Practice area: Asset management.

Law school and year of graduation: New York University School of Law, 2004.

How long have you been at the firm? Three years.

What year did you make partner at your current firm? 2019.

Were you an associate at another firm before joining your present firm? I started my legal career at Cleary Gottlieb Steen & Hamilton in New York in 2004 and was there for approximately seven years. In 2012 I joined Debevoise & Plimpton in New York, and subsequently moved to its Washington, D.C., office. In 2017 I moved to Fried Frank in D.C. as a special counsel and was promoted to partner two years later.

Matthew W. Howard. Matthew Howard.

Describe how you feel now about your career now that you’ve made partner. After becoming partner, I definitely experienced a “milestone feeling,” culminating from the many years of hard work. It also marks the beginning of a new phase that opens many doors. One of the reasons I chose to come to Fried Frank was the sense of commitment coming from the firm regarding my career development. I definitely felt like this achievement was a recognition of the firm’s faith in me and their continued investment in my career.

What’s the key to successful business development in your opinion? Successful business development relies on building relationships, early and often. No one wakes up one morning with an amazing client list; it takes years to build relationships and a good reputation. Clients want to work with the best, but they also want to work with people they know and like. The key is to be both! The quality and excellence of your work, of course, takes prominence, but business development hinges on cultivating and maintaining relationships of trust.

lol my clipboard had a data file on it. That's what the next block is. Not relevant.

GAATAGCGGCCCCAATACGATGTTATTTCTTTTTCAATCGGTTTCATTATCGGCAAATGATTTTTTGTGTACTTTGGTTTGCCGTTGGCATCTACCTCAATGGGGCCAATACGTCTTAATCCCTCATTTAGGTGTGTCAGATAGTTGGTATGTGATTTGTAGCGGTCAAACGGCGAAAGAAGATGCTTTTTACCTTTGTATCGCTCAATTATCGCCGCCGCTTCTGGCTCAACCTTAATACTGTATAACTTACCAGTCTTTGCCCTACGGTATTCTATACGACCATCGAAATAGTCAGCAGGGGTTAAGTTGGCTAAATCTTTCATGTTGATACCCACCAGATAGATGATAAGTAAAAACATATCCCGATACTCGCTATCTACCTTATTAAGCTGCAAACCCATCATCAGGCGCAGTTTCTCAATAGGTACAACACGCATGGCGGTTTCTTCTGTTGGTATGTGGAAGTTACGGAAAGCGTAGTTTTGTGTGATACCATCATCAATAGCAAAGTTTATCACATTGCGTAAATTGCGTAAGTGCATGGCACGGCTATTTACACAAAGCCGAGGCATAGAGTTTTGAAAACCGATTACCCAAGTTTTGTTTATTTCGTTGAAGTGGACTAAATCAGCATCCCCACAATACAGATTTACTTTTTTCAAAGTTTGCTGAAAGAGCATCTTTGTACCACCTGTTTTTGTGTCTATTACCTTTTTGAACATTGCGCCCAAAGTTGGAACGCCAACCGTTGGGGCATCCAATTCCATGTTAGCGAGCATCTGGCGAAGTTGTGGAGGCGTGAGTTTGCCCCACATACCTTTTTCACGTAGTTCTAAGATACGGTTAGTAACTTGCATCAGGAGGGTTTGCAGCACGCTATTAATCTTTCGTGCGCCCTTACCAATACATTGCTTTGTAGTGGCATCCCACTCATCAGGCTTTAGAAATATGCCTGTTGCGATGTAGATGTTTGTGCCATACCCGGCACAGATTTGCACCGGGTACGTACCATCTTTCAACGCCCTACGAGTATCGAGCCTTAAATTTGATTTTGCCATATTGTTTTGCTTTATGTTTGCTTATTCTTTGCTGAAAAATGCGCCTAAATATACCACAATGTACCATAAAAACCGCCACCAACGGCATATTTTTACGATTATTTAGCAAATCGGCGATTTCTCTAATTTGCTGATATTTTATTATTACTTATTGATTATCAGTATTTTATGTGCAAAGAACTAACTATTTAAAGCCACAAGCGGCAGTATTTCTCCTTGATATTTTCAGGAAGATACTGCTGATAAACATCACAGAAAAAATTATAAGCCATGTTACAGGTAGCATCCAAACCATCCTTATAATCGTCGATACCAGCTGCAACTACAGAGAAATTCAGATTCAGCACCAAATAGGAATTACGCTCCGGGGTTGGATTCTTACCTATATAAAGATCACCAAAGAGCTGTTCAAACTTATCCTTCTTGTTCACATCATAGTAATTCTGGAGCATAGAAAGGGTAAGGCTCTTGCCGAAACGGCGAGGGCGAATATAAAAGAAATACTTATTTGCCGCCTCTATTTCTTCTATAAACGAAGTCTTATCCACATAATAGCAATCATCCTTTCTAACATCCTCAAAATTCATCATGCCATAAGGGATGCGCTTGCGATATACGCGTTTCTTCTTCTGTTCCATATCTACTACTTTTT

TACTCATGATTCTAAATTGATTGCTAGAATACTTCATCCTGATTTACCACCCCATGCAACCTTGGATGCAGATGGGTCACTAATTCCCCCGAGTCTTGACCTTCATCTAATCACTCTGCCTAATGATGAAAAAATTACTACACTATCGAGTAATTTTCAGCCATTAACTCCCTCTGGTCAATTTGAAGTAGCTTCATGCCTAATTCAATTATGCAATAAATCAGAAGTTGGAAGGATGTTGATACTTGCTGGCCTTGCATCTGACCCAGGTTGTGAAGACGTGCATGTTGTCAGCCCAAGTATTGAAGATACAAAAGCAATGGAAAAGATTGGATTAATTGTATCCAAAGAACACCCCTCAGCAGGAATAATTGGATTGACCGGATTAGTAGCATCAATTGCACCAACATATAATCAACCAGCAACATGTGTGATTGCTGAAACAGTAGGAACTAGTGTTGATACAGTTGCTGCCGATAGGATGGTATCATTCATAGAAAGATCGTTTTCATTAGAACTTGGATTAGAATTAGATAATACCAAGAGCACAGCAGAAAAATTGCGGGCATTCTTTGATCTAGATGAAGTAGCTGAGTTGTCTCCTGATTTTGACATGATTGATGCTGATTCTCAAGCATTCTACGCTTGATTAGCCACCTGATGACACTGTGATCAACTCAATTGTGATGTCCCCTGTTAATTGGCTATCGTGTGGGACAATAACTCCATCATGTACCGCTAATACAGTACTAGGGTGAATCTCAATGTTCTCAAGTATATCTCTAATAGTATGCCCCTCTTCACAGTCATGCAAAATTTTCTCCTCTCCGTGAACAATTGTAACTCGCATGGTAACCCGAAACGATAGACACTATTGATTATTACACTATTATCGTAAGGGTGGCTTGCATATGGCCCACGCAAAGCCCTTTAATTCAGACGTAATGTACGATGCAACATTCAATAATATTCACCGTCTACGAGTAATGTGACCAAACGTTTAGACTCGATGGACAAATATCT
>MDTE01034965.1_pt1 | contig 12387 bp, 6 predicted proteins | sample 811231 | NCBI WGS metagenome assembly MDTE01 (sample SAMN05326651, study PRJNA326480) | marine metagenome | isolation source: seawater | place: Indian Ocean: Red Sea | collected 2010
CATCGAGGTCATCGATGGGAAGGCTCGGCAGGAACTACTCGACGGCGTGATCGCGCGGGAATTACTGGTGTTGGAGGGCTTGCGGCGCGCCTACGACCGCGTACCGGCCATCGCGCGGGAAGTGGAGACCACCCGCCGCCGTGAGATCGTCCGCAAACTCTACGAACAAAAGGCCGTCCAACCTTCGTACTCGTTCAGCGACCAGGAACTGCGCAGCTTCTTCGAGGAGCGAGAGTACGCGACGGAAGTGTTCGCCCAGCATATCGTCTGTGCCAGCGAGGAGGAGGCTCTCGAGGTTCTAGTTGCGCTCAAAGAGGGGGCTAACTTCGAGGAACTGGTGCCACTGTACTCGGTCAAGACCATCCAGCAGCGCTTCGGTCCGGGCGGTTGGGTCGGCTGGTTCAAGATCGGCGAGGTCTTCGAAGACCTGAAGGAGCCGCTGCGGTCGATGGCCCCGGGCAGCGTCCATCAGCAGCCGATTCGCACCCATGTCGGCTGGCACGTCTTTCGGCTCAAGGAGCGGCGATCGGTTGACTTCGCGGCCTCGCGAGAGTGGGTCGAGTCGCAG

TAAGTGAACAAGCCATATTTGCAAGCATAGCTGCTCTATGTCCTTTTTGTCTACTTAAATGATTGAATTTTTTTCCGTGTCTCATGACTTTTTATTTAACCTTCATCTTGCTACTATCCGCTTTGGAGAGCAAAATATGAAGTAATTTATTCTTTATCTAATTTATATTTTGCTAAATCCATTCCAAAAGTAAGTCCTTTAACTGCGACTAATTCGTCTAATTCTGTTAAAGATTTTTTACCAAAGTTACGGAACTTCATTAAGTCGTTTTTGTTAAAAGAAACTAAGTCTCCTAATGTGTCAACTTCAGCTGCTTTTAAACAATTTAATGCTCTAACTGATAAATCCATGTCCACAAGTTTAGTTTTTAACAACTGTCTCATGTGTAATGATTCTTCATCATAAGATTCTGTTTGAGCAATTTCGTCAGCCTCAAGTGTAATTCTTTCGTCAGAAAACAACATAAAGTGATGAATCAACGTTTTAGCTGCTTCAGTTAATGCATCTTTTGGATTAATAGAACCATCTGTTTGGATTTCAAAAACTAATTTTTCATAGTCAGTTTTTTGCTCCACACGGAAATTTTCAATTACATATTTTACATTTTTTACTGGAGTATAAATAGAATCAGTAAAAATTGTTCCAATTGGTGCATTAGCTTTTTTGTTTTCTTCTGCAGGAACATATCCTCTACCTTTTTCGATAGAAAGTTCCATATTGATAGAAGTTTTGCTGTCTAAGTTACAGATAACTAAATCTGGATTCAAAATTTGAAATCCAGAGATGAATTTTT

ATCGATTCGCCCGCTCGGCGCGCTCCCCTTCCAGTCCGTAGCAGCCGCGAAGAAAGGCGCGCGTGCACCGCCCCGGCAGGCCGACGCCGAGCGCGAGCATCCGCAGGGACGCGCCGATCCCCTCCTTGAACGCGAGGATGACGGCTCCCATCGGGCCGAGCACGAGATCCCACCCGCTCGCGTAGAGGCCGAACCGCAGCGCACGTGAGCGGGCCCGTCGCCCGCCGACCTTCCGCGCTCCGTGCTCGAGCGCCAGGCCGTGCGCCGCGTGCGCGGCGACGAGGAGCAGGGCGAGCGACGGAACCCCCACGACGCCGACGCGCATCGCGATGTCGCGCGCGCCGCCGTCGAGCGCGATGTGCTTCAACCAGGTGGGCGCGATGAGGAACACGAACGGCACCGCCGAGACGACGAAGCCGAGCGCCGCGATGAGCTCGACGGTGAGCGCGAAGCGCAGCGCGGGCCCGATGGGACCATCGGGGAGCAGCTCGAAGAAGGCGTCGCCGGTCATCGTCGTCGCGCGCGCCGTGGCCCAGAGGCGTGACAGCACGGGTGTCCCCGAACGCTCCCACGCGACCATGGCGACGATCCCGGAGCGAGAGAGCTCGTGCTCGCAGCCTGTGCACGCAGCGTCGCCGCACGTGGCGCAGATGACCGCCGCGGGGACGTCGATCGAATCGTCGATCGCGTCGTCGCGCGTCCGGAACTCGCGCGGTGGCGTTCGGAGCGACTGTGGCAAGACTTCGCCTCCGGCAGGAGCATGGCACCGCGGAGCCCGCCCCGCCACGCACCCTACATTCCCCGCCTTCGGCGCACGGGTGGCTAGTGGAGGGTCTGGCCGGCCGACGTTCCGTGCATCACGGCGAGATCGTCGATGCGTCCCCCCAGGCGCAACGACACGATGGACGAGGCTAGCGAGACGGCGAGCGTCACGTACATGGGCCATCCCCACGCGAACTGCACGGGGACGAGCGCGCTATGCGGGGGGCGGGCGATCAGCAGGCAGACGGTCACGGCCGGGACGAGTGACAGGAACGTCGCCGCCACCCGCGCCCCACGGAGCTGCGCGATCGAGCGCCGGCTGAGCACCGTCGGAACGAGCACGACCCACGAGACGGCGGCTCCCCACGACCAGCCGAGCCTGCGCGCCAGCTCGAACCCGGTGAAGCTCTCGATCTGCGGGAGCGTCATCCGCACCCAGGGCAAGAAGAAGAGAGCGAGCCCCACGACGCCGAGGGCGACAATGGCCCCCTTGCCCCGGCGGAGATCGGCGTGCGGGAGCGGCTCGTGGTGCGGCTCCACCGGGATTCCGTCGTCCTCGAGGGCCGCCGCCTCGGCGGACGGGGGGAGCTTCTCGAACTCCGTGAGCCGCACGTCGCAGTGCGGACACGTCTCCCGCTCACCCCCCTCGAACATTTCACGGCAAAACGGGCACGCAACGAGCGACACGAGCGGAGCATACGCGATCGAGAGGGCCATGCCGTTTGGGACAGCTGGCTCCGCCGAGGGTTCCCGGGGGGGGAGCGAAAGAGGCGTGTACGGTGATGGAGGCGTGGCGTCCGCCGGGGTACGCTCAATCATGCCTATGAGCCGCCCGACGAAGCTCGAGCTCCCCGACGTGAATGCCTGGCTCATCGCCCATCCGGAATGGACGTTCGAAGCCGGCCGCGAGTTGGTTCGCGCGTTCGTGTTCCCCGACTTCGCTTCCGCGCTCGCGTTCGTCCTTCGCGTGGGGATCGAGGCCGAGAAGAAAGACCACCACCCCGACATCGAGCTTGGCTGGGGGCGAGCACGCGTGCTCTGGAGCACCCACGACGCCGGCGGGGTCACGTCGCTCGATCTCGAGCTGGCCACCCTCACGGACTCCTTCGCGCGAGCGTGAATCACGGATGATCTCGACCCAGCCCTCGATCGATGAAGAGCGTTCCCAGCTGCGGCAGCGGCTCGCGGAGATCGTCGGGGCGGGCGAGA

Also, you never know who your next client will be. I always counsel associates to stay in touch with former colleagues, friends from college and law school, even lawyers and business people who have been opposite you in negotiations. Keep doing great work and cultivating your network and business development will be a natural progression.

What’s been the biggest change, day-to-day, in your routine since becoming partner? Many more meetings! Another big change is becoming more involved in hiring, associate development and group supervision. A lot of work goes into building a great pipeline of talent and helping our team develop skills through training and mentorship—I’m excited to be a part of that process!

Who had the greatest influence in your career that helped propel you to partner? Elchi Nowrojee, a principal at The Carlyle Group, has been a friend and mentor since he showed me the ropes at Cleary. He has always been supportive both personally and professionally, and he has never shied away from providing honest advice, which is truly invaluable.

What’s the best piece of advice you could give an associate who wants to make partner? My best piece of advice would be to make it known to those around you that you want to be a partner. If you do not voice your intentions, you may inadvertently allow assumptions to form about what you want professionally. I would also recommend giving people the opportunity to offer you feedback, whether you want to hear it or not. It is beneficial to take tough feedback early on in your career so you have the opportunity to improve and grow.

What’s the biggest surprise you experienced in becoming partner? I have been pleasantly surprised at how collaborative the partnership is and how focused and dedicated everyone is regarding the firm’s strategy.

What do you think was the deciding point for the firm in making you partner? I think it was a combination of factors. Partnership decisions are incredibly challenging at any firm, so I think it is rarely one thing that “puts you over the top.” Doing strong work is clearly important, but so is being part of the firm community. Since I came to Fried Frank later in my career, I made an effort to engage and get to know people in my practice and in the firm as a whole.


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